9 June

Day of La Rioja (Día de La Rioja)

Sangaree (Sangria)

So we are drinking a...

Sangaree (Sangria)

Famous for its red wine, the 9th of June is an annual public holiday in the autonomous community of La Rioja in northeast Spain.

The holiday celebrates the anniversary of King Juan Carlos I signature of the Statute of Autonomy of La Rioja in 1982. La Rioja's became a self-administrated province in 1833, originally under the name Logroño, after its capital town. The province was renamed La Rioja in 1980 in deference to the importance of its world-famous wines to the region.

Although La Rioja boasts over 500 wineries, it is the least populated region of Spain with a little over 300,000 inhabitants.

In La Rioja, they'll be celebrating by flying the region's own flag consisting of four horizontal bands of red, white, green, and yellow with La Rioja's coat of arms at its centre. The symbolism of this flag's four colours illustrates the importance of wine to the region: Red = vineyards; White = light; Green = orchards; Yellow = fertility.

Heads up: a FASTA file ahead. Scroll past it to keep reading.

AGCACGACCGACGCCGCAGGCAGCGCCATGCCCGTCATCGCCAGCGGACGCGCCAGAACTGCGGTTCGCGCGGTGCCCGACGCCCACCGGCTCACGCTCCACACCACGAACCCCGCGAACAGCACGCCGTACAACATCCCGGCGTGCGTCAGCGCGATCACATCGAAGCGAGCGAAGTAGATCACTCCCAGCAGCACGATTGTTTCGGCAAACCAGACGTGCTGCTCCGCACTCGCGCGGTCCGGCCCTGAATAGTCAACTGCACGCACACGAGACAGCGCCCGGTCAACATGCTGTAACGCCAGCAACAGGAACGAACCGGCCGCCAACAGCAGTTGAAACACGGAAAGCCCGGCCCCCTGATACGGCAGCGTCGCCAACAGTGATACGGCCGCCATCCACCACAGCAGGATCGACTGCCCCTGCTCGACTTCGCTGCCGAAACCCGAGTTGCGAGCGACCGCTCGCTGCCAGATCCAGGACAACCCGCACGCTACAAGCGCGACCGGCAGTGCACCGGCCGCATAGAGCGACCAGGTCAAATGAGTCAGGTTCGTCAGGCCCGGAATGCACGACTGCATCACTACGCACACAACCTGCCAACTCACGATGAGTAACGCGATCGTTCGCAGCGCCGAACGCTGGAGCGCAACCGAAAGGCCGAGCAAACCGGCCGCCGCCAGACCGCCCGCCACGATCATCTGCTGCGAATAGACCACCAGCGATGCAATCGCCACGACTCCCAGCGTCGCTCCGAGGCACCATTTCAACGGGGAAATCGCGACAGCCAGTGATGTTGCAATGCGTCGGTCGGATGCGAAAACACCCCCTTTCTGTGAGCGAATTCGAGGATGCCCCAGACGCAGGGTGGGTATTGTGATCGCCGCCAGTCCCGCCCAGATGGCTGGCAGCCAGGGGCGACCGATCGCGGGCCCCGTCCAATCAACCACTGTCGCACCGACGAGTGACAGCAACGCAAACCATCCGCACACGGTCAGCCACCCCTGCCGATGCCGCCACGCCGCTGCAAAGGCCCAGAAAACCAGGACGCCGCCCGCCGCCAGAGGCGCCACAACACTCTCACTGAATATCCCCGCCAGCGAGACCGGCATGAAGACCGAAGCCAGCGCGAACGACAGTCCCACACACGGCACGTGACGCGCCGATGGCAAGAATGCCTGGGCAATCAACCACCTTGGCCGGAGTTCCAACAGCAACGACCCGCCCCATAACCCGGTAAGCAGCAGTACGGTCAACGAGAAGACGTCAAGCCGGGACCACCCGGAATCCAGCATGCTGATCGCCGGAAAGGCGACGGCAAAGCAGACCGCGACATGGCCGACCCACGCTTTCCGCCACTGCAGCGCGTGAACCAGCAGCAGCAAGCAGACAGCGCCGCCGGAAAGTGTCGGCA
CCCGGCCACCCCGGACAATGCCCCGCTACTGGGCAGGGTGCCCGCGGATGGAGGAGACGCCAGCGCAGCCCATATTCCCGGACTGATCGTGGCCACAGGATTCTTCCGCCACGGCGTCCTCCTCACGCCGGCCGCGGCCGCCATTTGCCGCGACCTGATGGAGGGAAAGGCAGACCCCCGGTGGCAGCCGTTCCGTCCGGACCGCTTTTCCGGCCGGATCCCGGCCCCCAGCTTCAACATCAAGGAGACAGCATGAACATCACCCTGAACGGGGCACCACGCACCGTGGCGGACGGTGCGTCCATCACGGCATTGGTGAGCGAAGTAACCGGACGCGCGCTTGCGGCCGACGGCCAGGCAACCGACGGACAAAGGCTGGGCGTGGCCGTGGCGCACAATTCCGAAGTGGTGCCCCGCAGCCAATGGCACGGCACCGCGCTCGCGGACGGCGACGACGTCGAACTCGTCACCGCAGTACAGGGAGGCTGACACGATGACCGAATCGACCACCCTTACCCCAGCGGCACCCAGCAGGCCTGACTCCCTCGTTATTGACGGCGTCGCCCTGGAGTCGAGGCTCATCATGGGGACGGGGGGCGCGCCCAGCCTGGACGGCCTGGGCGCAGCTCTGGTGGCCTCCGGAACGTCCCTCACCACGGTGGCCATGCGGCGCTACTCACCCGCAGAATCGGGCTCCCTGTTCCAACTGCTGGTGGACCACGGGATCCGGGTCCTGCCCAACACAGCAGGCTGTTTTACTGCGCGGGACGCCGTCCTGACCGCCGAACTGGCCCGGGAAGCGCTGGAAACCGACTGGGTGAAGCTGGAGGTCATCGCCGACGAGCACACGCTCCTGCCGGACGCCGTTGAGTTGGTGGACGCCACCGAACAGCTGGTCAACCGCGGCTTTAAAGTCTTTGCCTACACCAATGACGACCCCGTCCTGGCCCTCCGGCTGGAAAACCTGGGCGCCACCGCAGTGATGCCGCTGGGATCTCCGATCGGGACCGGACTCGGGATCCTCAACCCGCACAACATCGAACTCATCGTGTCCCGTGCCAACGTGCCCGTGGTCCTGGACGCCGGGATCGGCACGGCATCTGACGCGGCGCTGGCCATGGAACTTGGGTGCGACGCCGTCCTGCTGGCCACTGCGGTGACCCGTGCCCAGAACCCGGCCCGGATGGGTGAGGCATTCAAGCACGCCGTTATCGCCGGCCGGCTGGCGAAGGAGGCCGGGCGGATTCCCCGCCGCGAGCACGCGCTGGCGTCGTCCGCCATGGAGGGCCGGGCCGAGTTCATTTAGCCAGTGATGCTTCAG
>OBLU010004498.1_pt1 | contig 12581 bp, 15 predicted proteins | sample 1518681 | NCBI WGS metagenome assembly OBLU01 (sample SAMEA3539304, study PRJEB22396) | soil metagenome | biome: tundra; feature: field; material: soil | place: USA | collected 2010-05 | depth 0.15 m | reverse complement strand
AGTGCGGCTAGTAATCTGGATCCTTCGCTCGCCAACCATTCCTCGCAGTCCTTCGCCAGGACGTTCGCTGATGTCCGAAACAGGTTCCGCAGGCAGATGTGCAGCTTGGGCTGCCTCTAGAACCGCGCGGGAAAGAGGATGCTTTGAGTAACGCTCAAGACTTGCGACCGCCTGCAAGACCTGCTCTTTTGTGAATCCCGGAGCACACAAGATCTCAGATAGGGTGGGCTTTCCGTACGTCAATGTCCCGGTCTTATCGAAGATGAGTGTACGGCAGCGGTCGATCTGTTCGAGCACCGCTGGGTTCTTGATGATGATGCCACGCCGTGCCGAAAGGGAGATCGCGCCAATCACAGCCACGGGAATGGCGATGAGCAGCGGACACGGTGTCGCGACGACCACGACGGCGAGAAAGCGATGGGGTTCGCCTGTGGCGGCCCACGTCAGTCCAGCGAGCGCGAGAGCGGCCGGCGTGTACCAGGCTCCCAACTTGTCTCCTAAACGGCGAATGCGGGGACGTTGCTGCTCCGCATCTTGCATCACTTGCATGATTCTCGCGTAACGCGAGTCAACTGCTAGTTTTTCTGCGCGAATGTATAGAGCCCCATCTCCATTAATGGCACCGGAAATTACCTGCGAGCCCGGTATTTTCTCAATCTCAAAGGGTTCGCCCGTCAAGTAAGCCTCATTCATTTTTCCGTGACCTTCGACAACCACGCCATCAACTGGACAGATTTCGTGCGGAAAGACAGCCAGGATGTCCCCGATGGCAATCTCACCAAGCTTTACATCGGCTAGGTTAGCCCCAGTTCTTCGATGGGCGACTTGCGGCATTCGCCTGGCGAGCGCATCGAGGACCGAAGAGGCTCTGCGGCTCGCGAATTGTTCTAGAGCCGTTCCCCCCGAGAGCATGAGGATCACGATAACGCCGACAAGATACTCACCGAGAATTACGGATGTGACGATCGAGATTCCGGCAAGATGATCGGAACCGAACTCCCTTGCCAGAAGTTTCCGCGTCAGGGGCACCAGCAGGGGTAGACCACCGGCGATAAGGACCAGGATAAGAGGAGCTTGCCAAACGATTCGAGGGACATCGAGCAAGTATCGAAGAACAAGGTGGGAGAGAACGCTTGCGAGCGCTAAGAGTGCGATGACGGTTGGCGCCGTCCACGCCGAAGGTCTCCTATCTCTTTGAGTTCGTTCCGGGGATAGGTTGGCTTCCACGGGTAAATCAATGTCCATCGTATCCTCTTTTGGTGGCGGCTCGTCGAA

Obvously, Día de La Rioja is a great excuse to crack open a bottle of rioja wine or two, and perhaps start early with a Sangria.

Mallory & Irvine disappeared this day

In 1923, George Mallory wrote, "The first question which you will ask and which I must try to answer is this, 'What is the use of climbing Mount Everest?' and my answer must at once be, 'It is no use.' There is not the slightest prospect of any gain whatsoever."

On this day in 1924, during the third British attempt to summit Everest, George Mallory and Andrew Irvine, climbers who climbed not for money, or for fame, but for the challenge, were lost for good on Everest.

One of them, no one knows which, had been seen the day before on the summit ridge about 245 metres (800 feet) below the top. Mallory's body was found in 1999, but neither Irvine's body nor the camera he was carrying has been recovered. Did they make it to the top? Nobody knows, but climbing historians continue to obsess over various theories.

These two brave men, who climbed into the unknown with home-made oxygen apparatus, really do deserve celebrating with an appropriately named Resolute.

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